Under the banner of its “EXIST” programme for business foundations from higher education, the German Federal Ministry of Economics and Technology (BMWi) currently supports 15 regional networks and a range of individual projects. These aim to create a culture of independent entrepreneurship, to enable the rapid use of research results to generate economic value, to offer targeted support for founders and business ideas that demonstrate potential and to achieve a substantial increase in the number of innovative start-ups.

The task of the present project is to carry out a comprehensive ex-post evaluation of the third stage of EXIST, which continues the work of the two previous stages on “start-ups from science”. The programme itself was started in 1998. As EXIST III only began in mid-2006, the evaluation will span virtually the entire duration of the project. The success of the EXIST programme will be measured against the core aims listed above. One particular part of the evaluation will be to assess programmes that have received support in terms of the sub-goals formulated in EXIST III, partly because it is easier to establish whether these have been achieved. On the EXIST III level, projects and measures that receive support have to promote the generation and implementation of ideas for science and technology start-ups, provide accompanying advice and support, develop and introduce measures to qualify personnel and motivate potential founders, raising awareness of concrete opportunities to start a business.
To ensure that these aspects are adequately investigated, the evaluation is divided into four parts. The first part investigates the structure of the EXIST III competition and instruments. This involves document analyses and the use of logic charts to evaluate the conception of the programme as well as an assessment of how the programme is implemented on the operative level.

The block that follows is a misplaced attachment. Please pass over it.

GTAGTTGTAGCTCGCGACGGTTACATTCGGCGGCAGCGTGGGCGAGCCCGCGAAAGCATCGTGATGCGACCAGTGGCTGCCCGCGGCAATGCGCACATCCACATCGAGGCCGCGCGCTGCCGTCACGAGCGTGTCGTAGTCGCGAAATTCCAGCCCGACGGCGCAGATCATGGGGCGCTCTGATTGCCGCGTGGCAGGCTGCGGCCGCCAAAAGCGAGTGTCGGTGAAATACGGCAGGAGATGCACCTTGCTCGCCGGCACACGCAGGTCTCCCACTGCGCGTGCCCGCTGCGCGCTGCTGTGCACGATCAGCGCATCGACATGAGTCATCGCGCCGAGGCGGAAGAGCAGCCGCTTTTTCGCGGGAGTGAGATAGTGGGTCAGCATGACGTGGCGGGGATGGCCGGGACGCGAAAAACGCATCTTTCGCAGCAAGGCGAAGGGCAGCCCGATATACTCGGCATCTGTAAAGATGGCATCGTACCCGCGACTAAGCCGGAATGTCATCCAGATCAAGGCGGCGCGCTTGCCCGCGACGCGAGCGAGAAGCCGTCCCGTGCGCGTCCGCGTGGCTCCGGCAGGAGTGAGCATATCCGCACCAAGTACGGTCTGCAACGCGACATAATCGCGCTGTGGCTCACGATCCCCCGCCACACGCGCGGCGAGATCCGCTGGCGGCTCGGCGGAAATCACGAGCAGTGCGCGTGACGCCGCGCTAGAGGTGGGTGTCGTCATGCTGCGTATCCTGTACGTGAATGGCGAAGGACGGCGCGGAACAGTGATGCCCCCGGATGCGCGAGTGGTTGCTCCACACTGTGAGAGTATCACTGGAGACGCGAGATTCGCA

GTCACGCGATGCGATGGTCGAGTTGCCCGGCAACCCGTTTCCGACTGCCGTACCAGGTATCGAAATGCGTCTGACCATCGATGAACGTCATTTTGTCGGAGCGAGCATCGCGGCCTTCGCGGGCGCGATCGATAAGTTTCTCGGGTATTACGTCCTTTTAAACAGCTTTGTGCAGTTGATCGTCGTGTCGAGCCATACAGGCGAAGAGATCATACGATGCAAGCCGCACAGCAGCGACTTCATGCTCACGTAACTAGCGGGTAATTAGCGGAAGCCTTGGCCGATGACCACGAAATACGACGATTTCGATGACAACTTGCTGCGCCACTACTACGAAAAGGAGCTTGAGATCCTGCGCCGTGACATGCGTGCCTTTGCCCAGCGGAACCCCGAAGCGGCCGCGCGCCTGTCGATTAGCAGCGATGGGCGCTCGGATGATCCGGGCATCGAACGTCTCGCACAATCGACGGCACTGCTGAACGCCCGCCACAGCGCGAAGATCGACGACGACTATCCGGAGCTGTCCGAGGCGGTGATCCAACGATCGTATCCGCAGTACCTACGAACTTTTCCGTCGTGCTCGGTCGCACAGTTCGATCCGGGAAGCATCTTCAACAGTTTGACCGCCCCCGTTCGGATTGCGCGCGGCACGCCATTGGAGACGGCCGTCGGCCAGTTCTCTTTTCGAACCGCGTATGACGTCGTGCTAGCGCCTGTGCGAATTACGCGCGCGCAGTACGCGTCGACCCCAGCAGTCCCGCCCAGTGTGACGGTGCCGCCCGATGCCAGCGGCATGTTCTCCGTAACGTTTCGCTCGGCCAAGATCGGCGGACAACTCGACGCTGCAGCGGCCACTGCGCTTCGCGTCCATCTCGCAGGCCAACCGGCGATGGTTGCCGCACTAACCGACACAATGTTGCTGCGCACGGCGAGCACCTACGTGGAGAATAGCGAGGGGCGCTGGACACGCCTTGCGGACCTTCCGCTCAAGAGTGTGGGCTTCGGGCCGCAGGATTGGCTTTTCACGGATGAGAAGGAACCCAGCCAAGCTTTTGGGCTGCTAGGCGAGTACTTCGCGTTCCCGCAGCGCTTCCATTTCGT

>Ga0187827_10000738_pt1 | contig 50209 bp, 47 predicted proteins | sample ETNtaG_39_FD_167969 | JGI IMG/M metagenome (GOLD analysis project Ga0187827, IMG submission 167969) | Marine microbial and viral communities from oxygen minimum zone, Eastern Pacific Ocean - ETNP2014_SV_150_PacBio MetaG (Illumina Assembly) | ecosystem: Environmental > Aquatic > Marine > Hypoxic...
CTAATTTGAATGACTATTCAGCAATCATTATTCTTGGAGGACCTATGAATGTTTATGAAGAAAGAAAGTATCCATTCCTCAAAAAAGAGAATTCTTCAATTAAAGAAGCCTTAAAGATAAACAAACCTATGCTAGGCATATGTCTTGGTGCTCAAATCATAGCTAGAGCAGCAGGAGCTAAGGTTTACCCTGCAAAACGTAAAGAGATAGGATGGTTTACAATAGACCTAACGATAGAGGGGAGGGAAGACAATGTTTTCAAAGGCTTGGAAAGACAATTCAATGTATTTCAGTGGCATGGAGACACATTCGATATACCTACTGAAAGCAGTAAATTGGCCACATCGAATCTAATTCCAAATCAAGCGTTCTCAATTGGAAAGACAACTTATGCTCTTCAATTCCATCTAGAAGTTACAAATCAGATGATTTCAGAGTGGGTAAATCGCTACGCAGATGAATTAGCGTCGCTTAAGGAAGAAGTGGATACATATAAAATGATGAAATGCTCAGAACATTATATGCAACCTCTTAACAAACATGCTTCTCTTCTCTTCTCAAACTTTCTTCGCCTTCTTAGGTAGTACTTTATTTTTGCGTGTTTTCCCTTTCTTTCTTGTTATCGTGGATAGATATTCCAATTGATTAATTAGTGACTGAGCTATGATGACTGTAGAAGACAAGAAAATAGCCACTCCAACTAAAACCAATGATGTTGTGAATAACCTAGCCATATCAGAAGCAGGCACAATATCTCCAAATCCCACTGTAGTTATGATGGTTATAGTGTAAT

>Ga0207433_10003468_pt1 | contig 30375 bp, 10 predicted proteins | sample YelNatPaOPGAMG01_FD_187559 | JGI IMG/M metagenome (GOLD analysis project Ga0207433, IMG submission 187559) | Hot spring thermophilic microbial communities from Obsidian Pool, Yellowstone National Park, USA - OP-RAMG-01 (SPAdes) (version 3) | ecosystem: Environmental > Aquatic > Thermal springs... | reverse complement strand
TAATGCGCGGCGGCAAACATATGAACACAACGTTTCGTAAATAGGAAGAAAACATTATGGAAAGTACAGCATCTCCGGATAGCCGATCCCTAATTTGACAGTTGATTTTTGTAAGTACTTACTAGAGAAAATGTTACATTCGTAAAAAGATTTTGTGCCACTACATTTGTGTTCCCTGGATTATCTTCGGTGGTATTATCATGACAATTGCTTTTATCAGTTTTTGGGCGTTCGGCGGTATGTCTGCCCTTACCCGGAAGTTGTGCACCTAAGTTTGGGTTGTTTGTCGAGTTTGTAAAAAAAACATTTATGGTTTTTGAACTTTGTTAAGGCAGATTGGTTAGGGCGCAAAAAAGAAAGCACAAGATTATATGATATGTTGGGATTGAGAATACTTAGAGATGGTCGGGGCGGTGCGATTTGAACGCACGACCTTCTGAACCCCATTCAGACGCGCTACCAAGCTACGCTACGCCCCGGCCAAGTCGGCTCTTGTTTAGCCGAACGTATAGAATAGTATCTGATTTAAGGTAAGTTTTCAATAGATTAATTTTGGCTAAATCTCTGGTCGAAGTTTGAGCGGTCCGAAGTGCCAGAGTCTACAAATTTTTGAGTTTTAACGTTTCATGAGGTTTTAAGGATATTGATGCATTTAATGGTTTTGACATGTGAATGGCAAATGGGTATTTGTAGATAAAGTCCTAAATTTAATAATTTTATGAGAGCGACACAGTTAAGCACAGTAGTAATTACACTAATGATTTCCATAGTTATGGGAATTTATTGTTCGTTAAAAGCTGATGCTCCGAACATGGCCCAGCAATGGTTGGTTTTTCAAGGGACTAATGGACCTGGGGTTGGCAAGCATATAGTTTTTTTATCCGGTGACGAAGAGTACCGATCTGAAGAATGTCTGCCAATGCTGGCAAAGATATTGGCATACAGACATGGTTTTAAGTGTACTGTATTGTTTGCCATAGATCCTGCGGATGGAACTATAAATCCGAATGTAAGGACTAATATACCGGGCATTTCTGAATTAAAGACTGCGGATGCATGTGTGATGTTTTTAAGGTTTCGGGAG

The second part situates EXIST III in the wider context of comparable programmes in other countries (France, England, Austria, the Netherlands and the USA) and analyse good practice on the international level.
The third part of the EXIST evaluation is an impact analysis, which focuses on the effects on start-up activities. Within the framework of a quantitative analysis, two telephone surveys of businesses will be carried out and a number of statistical procedures used to address the following questions: How do start-ups from higher education develop, compared to those of other firms in knowledge and research-intensive industries? How important a role do researchers and graduates play in EXIST regions and non-EXIST regions? And how has their status changed in the course of the EXIST programme? In addition, the project will look into the importance of science-based business incubators and whether this importance has changed because of EXIST. We will also investigate how businesses that received support under EXIST have developed compared to other, similar firms, in terms of survival, growth and innovative behaviour. As part of the impact analysis, individual guideline-based interviews will be carried out with “science entrepreneurs” (scientists who also have entrepreneurial experience), higher education management staff and the heads of university departments specialising in business foundations. These aim to investigate the extent to which EXIST helps stimulate a culture of setting up businesses.
The fourth part of this evaluation project will bring together the results of the previous parts as a basis to evaluate EXIST as a whole. Recommendations for the further development of the EXIST programme will be made.

Selected Publications

Monographs, Contributions to Edited Volumes

Egeln, Jürgen, Michael Dinges, Andreas Knie, Dagmar Simon, Holger Braun-Thürmann, Helmut Fryges, Helmut Gassler, Sandra Gottschalk, Romy Hilbrich, Daniel Höwer, Kathrin Schopen, Christian Rammer, Julia Schmidmayer and Franziska Steyer (2010), Evaluation des Existenzgründungsprogramms EXIST III, LLL:citation.label.volume 95, Baden-Baden.